When my mother was in her twenties, she had sukiyaki parties with her friends in Hiroshima. Instead of bring your own booze, it was bring your own extra ingredient. To complement the sliced beef, it could be cubed blocks of tofu, a tangle of graykonnyakunoodles, sliced napa cabbage or the Wonder Bread of noodles, white pillowy udon.
It was a risk, you see, as no one would consult with one another. So you might end up with a stew of beef and only konnyaku, made from the devil’s tongue root, which in its plant form looks positively phallic. That was the fun of it. Not knowing what might result at these sukiyaki get-togethers.
As my mother tells us this, the steam from the sukiyaki fogs her bifocals. Our small family is gathered around the electric pan this past Christmas Eve. There’s no red and green Christmas tablecloth, no holy candles.
Dad stays at the table for only a few minutes. His emaciated body in his loose pajamas, he sits bent over a bowl. He is only able to manage a teacup’s worth of rice, meat and sauce, if even that. He returns to bed. Our youngest at the table, Rowan, only two, smiles widely, his mouth full of a mash of rice and meat. He is oblivious that life is literally seeping out of our family circle.
Christmas for me always feels a little odd, like putting on a nice piece of clothing that doesn’t quite fit. It’s bad enough that we are here in Los Angeles, with joggers and bicyclists ubiquitous on our sunny December streets. It does seem foolish to send cards and sing songs centered on snow and glowing fireplaces – definitely more myth than reality.
And for me, it’s not about faith and religion even, because I became a Christian convert at an early age on my own. But I grew up with smells of broiled salmon instead of gingerbread during the holiday season.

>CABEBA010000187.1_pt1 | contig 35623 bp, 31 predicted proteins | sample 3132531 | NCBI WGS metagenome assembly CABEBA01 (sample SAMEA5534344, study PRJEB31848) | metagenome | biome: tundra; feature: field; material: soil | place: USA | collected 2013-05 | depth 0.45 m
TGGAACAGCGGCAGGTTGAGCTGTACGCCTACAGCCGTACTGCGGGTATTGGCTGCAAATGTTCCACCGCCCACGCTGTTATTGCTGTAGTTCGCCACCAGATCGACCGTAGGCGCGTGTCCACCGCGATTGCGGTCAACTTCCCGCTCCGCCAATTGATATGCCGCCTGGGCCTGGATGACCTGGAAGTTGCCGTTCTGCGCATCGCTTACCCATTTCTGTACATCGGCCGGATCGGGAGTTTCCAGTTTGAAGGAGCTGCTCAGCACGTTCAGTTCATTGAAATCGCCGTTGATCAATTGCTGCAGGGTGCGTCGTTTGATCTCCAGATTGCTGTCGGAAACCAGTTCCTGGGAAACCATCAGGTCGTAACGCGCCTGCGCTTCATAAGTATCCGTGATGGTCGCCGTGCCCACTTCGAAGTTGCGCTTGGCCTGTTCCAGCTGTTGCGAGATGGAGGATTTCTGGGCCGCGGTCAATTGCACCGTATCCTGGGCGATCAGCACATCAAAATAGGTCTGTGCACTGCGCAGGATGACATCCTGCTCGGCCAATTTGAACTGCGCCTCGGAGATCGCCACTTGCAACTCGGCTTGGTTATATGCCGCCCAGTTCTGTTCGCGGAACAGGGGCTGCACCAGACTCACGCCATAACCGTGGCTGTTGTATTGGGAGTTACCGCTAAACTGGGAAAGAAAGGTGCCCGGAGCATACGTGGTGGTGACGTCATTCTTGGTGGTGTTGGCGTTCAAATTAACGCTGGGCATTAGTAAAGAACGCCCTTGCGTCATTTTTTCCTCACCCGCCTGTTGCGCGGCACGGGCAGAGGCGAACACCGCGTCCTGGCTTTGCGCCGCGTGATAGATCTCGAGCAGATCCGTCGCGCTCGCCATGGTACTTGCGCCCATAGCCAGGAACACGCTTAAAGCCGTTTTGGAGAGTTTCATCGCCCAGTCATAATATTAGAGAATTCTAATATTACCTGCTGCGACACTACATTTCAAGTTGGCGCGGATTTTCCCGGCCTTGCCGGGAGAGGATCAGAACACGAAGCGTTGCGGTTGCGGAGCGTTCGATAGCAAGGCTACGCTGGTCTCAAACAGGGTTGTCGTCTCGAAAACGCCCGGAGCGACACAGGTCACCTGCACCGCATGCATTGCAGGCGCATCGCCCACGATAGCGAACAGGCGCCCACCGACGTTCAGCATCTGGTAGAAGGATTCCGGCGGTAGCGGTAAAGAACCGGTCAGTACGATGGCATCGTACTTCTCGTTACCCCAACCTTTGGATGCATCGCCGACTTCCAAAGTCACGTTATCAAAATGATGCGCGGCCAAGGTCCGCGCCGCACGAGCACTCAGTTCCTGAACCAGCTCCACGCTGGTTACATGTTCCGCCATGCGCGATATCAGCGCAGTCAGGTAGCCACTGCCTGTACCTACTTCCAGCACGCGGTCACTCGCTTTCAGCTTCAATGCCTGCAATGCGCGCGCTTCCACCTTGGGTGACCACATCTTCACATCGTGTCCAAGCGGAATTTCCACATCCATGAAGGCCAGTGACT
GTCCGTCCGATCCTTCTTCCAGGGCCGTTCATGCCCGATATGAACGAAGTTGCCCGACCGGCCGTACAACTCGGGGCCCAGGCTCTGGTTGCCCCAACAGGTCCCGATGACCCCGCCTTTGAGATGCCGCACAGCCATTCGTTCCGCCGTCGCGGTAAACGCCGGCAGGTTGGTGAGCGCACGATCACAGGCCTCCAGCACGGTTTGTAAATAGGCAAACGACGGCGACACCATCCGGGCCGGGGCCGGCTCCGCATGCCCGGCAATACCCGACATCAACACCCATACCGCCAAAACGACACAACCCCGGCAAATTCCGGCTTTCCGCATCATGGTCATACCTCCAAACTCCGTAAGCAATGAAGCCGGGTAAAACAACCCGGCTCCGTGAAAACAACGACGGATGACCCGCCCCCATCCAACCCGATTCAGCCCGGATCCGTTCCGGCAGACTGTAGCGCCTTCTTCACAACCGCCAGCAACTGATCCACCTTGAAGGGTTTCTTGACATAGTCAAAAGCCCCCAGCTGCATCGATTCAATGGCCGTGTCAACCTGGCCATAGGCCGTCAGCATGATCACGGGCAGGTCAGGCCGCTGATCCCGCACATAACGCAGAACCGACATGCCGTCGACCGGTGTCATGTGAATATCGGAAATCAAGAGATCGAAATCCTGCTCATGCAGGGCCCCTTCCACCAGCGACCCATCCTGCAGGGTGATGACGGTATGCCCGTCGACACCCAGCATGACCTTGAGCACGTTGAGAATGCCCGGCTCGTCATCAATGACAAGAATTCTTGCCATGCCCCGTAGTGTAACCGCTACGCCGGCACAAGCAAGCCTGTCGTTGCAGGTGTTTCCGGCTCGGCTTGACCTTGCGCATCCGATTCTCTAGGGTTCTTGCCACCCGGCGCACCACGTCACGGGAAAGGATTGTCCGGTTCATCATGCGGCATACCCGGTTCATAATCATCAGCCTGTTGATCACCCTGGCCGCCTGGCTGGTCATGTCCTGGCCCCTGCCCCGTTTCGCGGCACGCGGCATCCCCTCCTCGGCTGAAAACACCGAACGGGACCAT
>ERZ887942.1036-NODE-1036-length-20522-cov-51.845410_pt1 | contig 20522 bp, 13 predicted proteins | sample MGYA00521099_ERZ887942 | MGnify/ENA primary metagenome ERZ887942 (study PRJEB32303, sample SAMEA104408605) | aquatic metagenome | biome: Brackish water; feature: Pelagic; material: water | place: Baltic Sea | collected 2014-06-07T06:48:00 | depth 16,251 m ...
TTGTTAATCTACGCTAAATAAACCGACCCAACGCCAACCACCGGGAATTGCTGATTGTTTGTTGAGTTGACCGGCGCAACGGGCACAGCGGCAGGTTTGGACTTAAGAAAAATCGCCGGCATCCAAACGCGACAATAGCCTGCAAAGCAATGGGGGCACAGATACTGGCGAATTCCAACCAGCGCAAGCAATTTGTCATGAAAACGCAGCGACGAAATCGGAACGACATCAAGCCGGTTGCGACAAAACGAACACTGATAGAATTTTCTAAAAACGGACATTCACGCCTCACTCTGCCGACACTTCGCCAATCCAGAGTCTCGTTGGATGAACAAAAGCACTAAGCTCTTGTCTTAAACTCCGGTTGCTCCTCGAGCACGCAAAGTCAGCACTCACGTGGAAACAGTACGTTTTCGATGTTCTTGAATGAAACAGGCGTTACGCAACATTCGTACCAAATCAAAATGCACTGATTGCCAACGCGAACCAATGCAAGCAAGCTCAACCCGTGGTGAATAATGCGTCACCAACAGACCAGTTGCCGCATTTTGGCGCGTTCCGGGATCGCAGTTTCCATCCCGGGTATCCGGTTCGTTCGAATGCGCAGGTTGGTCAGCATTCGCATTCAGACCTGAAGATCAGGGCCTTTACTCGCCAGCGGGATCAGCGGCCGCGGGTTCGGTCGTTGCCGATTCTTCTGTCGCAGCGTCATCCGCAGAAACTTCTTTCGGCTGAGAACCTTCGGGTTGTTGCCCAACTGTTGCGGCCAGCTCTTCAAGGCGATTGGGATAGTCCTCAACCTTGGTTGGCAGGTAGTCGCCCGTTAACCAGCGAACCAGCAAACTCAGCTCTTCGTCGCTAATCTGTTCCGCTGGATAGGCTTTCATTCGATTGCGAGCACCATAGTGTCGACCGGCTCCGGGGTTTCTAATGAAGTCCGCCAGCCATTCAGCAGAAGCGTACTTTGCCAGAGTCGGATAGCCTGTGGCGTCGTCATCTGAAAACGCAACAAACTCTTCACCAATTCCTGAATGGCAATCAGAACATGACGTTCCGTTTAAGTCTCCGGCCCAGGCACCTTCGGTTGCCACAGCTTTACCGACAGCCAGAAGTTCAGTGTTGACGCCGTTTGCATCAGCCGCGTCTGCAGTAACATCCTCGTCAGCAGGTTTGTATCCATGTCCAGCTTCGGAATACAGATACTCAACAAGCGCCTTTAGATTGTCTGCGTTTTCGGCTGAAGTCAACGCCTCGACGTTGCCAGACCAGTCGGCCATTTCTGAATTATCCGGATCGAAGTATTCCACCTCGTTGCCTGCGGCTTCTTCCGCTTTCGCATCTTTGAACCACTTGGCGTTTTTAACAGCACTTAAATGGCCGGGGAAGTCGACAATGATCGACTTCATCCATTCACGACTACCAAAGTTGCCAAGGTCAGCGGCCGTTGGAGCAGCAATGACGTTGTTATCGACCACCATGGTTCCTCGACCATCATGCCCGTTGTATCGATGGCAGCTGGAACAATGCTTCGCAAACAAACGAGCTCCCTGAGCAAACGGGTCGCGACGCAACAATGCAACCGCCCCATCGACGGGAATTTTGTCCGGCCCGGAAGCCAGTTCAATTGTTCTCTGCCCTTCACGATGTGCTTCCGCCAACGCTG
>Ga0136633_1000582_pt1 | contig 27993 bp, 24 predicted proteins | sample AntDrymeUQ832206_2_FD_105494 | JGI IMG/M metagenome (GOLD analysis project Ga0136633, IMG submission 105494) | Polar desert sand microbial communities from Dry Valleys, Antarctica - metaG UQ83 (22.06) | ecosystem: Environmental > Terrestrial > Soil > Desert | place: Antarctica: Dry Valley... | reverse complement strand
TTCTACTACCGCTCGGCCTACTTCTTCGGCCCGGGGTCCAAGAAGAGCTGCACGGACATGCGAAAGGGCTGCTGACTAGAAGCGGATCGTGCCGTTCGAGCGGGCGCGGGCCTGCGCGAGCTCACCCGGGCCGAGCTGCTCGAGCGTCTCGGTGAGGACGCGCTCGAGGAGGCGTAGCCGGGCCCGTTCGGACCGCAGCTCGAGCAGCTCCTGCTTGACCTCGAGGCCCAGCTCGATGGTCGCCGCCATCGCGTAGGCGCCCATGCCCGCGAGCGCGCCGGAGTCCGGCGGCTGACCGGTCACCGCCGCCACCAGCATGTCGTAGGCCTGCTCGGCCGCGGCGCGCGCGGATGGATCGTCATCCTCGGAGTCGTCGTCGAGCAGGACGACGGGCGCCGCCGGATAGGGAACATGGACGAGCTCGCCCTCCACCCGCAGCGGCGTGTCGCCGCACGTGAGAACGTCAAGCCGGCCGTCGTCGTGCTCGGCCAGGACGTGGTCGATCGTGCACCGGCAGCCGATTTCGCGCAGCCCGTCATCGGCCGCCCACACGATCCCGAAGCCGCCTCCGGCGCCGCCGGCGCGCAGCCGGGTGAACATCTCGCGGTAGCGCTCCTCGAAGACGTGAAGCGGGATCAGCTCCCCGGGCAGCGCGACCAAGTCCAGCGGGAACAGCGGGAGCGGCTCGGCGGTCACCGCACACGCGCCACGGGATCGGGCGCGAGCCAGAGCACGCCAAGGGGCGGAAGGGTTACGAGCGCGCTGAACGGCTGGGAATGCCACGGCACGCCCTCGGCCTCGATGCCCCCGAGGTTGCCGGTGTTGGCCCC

Don’t get me wrong; there’s usually a Christmas tree and even decorations; I’ve even hand made a few.
In my childhood, Christmas Eve was usually spent at the house of another gardener’s family in Altadena. Bunk beds and rooms filled with children, it was lively and raucous. The parents would spend all night around a mahjong table, the rumble of tiles sounding like the revving up of a small airplane.
The boy around my age was glued to a transistor radio. “Santa is above Whittier.” “Santa is above Monrovia.” He’d provide the rest of us regular reports while his older brothers pelted him with insults. “You’re too old to believe in Santa.”
We’d usually stay until it was way past midnight.
One Christmas, I doze off while sitting in between my parents in the front seat of our van on our way home.
My mother laments that she doesn’t have time to secretly bring out my presents from Santa.
I open my eyes halfway.
She sighs and says, “You know there’s really no Santa, Naomi.”
And yes, it comes as no shock at all.
This year, our first holiday without Dad, Mom asks what we should do on Christmas.
I say, “Let’s make this a Sukiyaki Christmas.” Let’s huddle together around the electric skillet, each pair of chopsticks drawing out something different for our respective bowls of rice.
Let’s forget about making another turkey (ordered that from Whole Foods for Thanksgiving). Let’s forget about the ham.
Let’s just sit elbow to elbow in the linoleum-floored kitchen, tossing in different meats and vegetables, being washed in a steam of sugar, soy sauce and mirinand hearing the Lakers game in the background.
We will be a smaller circle this Christmas, but nonetheless still a circle. Heck, if we are feeling adventurous, maybe we’ll play that game of my mother’s young adulthood, each bringing something for that evening’s sukiyaki, not knowing what will be in excess and what will be in want.
Whether your Christmas will be full of joy, sadness or Chinese food, I hope that you enter 2020 with a sense of peace. Much love to all of you, my readers.